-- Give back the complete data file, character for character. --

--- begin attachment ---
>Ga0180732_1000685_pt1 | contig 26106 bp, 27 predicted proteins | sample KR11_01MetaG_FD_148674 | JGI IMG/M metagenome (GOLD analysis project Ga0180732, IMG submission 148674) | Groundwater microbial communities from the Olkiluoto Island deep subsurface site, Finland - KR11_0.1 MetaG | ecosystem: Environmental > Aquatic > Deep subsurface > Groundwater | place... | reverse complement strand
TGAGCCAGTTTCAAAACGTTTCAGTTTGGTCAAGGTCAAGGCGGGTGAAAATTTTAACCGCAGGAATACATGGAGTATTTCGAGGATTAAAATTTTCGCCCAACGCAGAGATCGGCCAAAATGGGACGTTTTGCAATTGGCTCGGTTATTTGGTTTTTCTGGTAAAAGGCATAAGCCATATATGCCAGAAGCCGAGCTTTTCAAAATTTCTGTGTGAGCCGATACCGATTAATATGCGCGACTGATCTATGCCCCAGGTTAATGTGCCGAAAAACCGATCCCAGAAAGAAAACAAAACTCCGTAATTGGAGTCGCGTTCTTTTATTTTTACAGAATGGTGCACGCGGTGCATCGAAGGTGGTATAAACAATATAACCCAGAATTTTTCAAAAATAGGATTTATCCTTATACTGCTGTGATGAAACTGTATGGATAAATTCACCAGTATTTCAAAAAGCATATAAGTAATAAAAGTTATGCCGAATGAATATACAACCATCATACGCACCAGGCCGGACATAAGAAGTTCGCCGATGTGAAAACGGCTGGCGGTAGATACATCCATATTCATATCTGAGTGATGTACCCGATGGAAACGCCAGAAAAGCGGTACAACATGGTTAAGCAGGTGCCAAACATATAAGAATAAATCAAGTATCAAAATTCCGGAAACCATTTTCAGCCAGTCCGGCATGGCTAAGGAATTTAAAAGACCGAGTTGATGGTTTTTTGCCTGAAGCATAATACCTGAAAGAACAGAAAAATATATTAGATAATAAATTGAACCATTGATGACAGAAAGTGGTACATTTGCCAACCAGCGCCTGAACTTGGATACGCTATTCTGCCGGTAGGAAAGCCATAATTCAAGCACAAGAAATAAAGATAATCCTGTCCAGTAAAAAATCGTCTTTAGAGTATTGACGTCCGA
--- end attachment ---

>Ga0180732_1000685_pt1 | contig 26106 bp, 27 predicted proteins | sample KR11_01MetaG_FD_148674 | JGI IMG/M metagenome (GOLD analysis project Ga0180732, IMG submission 148674) | Groundwater microbial communities from the Olkiluoto Island deep subsurface site, Finland - KR11_0.1 MetaG | ecosystem: Environmental > Aquatic > Deep subsurface > Groundwater | place... | reverse complement strand
TGAGCCAGTTTCAAAACGTTTCAGTTTGGTCAAGGTCAAGGCGGGTGAAAATTTTAACCGCAGGAATACATGGAGTATTTCGAGGATTAAAATTTTCGCCCAACGCAGAGATCGGCCAAAATGGGACGTTTTGCAATTGGCTCGGTTATTTGGTTTTTCTGGTAAAAGGCATAAGCCATATATGCCAGAAGCCGAGCTTTTCAAAATTTCTGTGTGAGCCGATACCGATTAATATGCGCGACTGATCTATGCCCCAGGTTAATGTGCCGAAAAACCGATCCCAGAAAGAAAACAAAACTCCGTAATTGGAGTCGCGTTCTTTTATTTTTACAGAATGGTGCACGCGGTGCATCGAAGGTGGTATAAACAATATAACCCAGAATTTTTCAAAAATAGGATTTATCCTTATACTGCTGTGATGAAACTGTATGGATAAATTCACCAGTATTTCAAAAAGCATATAAGTAATAAAAGTTATGCCGAATGAATATACAACCATCATACGCACCAGGCCGGACATAAGAAGTTCGCCGATGTGAAAACGGCTGGCGGTAGATACATCCATATTCATATCTGAGTGATGTACCCGATGGAAACGCCAGAAAAGCGGTACAACATGGTTAAGCAGGTGCCAAACATATAAGAATAAATCAAGTATCAAAATTCCGGAAACCATTTTCAGCCAGTCCGGCATGGCTAAGGAATTTAAAAGACCGAGTTGATGGTTTTTTGCCTGAAGCATAATACCTGAAAGAACAGAAAAATATATTAGATAATAAATTGAACCATTGATGACAGAAAGTGGTACATTTGCCAACCAGCGCCTGAACTTGGATACGCTATTCTGCCGGTAGGAAAGCCATAATTCAAGCACAAGAAATAAAGATAATCCTGTCCAGTAAAAAATCGTCTTTAGAGTATTGACGTCCGA